We work in close partnership with the Department for the Environment, Food and Rural Affairs (DEFRA) on all aspects of zoo licensing.

The licensing of zoos is a specialist field and the regulations are complex. If you are thinking of setting up a zoo, it is recommended you contact the Appointed Animal Licensing Inspector for advice and guidance. 

We cannot consider an application unless at least two months notice has been given, plus details must be published in a local and national newspaper, and a notice placed at the site.

We must consult the police, fire authority, a governing body of any national institute concerned with zoos, and adjoining authorities if the zoo overlaps another authority, as well as anyone wishing to object. 

The current fees for a zoo licence:

New Applications: £5,000, plus all veterinary fees. Renewals:  £2,200 plus all veterinary fees.         Transfer of a licence: £1,000 plus all veterinary fees.

Where a dispensation has been granted, reduced fees may be levied. 

Who needs a zoo licence? 

You must have a zoo licence to run a zoo if your zoo is open to the public on 7 or more days in a 12-month period.

A zoo is any establishment where wild animals are exhibited to the public, apart from circuses and pet shops.

Wild animals are any animals that aren’t normally domesticated in Great Britain, eg camels, ostriches.

Some zoos don’t need a licence because of the small number of animals, or the type of animal, kept in them. This is known as having a ‘dispensation’.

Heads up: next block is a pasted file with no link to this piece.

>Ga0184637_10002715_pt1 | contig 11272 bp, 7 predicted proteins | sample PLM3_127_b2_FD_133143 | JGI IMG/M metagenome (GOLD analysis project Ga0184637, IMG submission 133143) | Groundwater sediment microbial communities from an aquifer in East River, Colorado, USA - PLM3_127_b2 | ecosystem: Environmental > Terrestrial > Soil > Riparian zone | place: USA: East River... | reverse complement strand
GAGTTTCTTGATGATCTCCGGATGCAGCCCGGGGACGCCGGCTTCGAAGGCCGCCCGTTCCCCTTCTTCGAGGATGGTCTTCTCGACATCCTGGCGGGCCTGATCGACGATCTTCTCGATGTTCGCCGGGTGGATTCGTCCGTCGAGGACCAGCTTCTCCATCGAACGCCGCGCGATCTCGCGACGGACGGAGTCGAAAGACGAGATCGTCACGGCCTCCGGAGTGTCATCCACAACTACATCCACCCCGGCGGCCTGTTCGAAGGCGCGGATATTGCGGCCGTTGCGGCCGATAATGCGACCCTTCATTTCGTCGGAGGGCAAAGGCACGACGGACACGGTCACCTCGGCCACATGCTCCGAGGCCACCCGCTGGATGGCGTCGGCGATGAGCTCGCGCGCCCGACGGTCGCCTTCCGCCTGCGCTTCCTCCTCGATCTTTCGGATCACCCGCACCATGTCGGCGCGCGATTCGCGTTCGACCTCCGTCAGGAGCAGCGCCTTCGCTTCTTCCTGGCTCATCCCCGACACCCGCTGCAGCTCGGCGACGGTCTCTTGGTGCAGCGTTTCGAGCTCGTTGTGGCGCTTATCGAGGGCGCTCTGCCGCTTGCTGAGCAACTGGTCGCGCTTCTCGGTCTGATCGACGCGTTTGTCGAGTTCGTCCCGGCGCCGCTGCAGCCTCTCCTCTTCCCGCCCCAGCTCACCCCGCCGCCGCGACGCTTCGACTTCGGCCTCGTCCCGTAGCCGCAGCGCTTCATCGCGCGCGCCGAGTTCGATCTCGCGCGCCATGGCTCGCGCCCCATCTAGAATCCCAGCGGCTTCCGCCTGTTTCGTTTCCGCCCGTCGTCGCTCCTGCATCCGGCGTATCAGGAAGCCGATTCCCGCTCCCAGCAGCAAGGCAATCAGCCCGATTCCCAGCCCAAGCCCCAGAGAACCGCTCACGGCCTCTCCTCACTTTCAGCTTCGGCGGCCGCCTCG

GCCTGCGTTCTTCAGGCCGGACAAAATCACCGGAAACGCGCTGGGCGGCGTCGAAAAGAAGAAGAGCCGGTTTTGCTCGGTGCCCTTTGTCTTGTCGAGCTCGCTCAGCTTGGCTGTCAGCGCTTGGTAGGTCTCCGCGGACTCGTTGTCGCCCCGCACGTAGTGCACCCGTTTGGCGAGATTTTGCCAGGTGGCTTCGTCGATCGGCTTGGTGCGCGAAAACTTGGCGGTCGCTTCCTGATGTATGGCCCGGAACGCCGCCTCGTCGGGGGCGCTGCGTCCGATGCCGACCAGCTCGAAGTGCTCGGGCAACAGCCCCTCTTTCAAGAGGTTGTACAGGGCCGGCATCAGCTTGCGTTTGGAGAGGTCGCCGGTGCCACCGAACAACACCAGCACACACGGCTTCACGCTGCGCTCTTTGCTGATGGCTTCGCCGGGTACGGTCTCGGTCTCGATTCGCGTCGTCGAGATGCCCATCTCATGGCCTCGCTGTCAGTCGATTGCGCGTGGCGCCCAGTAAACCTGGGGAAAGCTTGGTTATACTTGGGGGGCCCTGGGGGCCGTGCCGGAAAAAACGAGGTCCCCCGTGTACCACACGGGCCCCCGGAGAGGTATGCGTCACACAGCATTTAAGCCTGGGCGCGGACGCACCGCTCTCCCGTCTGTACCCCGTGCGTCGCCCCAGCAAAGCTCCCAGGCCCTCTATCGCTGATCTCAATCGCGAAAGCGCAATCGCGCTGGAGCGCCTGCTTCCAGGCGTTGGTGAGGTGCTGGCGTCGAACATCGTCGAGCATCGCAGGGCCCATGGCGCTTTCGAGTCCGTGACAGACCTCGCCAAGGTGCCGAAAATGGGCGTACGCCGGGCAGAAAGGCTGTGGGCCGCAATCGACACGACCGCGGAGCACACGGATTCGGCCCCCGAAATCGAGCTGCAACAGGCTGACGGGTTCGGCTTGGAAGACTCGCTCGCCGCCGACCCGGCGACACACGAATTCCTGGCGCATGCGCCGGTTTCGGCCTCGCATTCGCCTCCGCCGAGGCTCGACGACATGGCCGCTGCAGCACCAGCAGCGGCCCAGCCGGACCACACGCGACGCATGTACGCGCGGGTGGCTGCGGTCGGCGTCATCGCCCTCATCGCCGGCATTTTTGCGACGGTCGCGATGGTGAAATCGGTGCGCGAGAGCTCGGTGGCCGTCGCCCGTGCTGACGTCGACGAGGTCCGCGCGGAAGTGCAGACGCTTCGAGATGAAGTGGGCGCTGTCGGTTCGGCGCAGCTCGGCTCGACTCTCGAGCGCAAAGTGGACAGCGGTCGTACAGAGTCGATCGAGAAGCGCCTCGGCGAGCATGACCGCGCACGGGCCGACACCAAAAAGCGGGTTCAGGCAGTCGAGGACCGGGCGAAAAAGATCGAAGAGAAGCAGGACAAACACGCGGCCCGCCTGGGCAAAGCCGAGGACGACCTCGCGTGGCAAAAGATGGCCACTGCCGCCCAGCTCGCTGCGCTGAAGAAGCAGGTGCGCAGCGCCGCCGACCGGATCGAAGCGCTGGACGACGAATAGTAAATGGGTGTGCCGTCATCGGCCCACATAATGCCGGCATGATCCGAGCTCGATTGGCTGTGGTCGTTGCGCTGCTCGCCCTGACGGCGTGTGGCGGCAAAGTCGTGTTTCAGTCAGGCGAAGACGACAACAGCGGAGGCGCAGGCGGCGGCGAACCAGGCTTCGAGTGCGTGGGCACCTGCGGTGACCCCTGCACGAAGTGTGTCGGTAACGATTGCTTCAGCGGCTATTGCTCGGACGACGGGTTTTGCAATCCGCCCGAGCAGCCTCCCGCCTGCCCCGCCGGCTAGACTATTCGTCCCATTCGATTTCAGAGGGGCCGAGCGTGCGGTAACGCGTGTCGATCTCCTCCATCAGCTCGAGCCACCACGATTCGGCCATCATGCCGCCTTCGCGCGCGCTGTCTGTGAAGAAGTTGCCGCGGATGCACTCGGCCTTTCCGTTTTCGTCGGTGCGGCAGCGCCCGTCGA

You might not have to get a licence depending on your situation. The Secretary of State will make a decision on a case-by-case basis. Usually both of the following must apply to your situation:

  • very small zoos (eg zoos that have no more than around 120 animals)
  • zoos that don’t have many different kinds of animals, eg deer parks

The Secretary of State will also decide if the animals are hazardous or conservation sensitive.

If you believe your collection may qualify for an exemption you must still contact the Appointed Animal Licensing Inspector to put your case to The Secretary of State to grant a dispensation.


How long does a licence last for? 

Your initial licence is valid for 4 years. After that, you’ll need to renew your licence. Renewed licences are valid for 6 years.

You should renew your licence at least 6 months before your existing one expires.


Zoos are inspected before and after a licence is granted. 

Before you can get a licence, your zoo will have a Formal Inspection as part of your licence application.

If you are granted a licence, your zoo will be inspected at least once a year.

Formal inspections: Your zoo will usually be inspected by a team that must by law, include one or more inspectors from the Secretary of State’s list. These inspectors might be: 

  • Vets
  • inspectors nominated by the Secretary of State after a request by the local authority


You’ll get formal inspections:

  • as part of applying for your licence
  • before a licence renewal or a significant change to a licence
  • during the first year of your original licence and 6 months before the end of the fourth year of that licence
  • during the third year of the licence and 6 months before the end of the sixth year of the licence if your licence is a renewal licence

Your local authority might also carry out another formal inspection at any time if it’s concerned about your zoo.

You’ll be told in writing about formal inspections in advance and who will inspect your zoo.

Informal Inspections: You’ll have an informal inspection if you get a licence and there hasn’t been any other inspection during the calendar year.

You won’t necessarily be told about informal inspections, eg who’s going to inspect, what they’ll inspect or when they’ll inspect your zoo.

For further information or guidance you can contact the councils Appointed Animal Licensing Inspector